Perhaps the most frequent question LaFave has gotten, he said, are from those wondering if he is “terrified” or ask “how could you” (go back) after a crash like that.

“I’m not scared,” he said. “I do not dwell on it or think of it much, but I remember the whole thing and know I am lucky. It was a just a totally freak deal, but if you are afraid of it, then you shouldn’t be doing it. The right safety changes were made and hopefully have taken care of the problem that caused the fire.”

The big goal for LaFave this year is to get the Oswego victory that he says has always seemed to elude him. A veteran of the Pathfinder Bank SBS and Novelis Supermodified divisions, LaFave has been close to winning several times. He was won several SBS travel shows, and is a multi-time winner in the Evans Mills Modified and Legends division.

“An Oswego win is the last big thing on my racing bucket list. That’s all I want,” LaFave said. “I get upset, because I know we had the car to win last year, but I guess now we have something that should be even better. I’ve been going for the lead in SBS races with a lap to go and gotten wrecked. I’ve just never been able to get it done. To get a win at Oswego Speedway after what happened to me last year would be the biggest dream of my life.”

LaFave thanked those that supported him through his journey.

“I want to say thanks to the Oswego Safety Crew once again for doing what they do best. They saved my life. I want to thank Mike Muldoon, Kent Klock, Kyle Hafeman, Chippy Wood, Mike Bond, Ed Matteson, and Matt Matteson. I have a lot of people that have pitched in from up around home and in Oswego.”

LaFave also had praise for race fans, mentioning how “overwhelming and unbelievable” it felt to return to the track after his accident in July of 2019.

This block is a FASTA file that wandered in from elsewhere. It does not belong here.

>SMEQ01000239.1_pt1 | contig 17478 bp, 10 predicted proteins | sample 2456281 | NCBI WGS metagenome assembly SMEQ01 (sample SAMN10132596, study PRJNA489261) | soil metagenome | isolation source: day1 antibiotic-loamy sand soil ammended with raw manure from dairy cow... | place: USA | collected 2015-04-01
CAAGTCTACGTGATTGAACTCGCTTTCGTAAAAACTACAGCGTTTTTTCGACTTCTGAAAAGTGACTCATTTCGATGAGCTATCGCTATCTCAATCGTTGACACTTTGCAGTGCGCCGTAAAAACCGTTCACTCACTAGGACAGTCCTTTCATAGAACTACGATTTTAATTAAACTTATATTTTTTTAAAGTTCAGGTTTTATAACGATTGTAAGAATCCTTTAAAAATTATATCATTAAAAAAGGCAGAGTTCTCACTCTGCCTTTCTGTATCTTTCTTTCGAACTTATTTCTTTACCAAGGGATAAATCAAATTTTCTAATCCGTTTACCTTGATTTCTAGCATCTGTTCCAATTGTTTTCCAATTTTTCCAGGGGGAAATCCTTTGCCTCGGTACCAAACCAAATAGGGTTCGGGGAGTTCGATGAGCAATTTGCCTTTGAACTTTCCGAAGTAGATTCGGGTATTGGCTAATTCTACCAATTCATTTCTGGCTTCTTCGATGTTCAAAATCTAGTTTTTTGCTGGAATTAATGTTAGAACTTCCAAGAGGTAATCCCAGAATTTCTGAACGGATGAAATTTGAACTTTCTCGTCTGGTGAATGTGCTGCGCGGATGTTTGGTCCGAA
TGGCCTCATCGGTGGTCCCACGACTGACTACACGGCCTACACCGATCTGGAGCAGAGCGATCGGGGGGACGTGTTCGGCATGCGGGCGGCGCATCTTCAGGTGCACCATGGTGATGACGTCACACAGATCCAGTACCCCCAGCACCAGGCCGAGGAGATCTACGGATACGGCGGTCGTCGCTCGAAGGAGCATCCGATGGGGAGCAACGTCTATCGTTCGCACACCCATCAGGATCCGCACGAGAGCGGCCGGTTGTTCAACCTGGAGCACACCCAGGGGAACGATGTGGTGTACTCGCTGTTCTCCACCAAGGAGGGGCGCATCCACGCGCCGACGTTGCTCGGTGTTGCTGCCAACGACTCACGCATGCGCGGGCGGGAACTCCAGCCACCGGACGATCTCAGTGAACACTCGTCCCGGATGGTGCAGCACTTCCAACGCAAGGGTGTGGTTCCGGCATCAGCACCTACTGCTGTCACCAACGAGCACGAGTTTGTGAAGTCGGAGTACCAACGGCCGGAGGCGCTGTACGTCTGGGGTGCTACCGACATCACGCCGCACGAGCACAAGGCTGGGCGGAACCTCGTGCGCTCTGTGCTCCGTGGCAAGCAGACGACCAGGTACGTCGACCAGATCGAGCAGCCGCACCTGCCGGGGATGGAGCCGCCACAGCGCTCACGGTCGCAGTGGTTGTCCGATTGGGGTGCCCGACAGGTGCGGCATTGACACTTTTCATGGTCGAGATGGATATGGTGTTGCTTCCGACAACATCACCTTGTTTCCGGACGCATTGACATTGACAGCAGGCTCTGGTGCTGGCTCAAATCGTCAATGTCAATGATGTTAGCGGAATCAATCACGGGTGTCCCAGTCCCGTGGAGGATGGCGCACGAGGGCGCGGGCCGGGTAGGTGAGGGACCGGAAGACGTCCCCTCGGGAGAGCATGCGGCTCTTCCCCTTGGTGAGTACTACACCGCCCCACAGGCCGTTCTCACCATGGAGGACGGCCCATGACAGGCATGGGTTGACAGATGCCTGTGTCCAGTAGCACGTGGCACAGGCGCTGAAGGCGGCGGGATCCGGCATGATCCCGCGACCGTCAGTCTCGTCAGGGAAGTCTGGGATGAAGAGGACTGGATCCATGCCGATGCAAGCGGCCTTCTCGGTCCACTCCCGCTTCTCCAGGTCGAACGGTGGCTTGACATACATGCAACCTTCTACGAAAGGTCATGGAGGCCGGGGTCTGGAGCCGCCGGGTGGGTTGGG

“I just want everyone to know that I am doing well,” he said. “We are excited to come back. All those people that greeted me last year. Honestly, I don’t think I moved 50 feet in an hour. Most of them were people I didn’t even know. I cannot say enough about supermodified fans. I had a bad day, but it wasn’t my day, so we brush it off, have a new car built, and are going to go for that win. I’ve done this for over 40 years. It is in my blood. It’s what I want to do.”

Oswego Speedway’s 2020 season continues to be “paused” due to COVID-19. All patrons are reminded that the speedway office also remains closed due to the restrictions, and all camping and ticket sales are halted for the time being. The 2020 event schedule is tentatively scheduled to resume on June 6, pending state and local guidelines.

See for more details and updates.

(0) comments

Welcome to the discussion.

Keep it Clean. Please avoid obscene, vulgar, lewd, racist or sexually-oriented language.
Don't Threaten. Threats of harming another person will not be tolerated.
Be Truthful. Don't knowingly lie about anyone or anything.
Be Nice. No racism, sexism or any sort of -ism that is degrading to another person.
Be Proactive. Use the 'Report' link on each comment to let us know of abusive posts.
Share with Us. We'd love to hear eyewitness accounts, the history behind an article.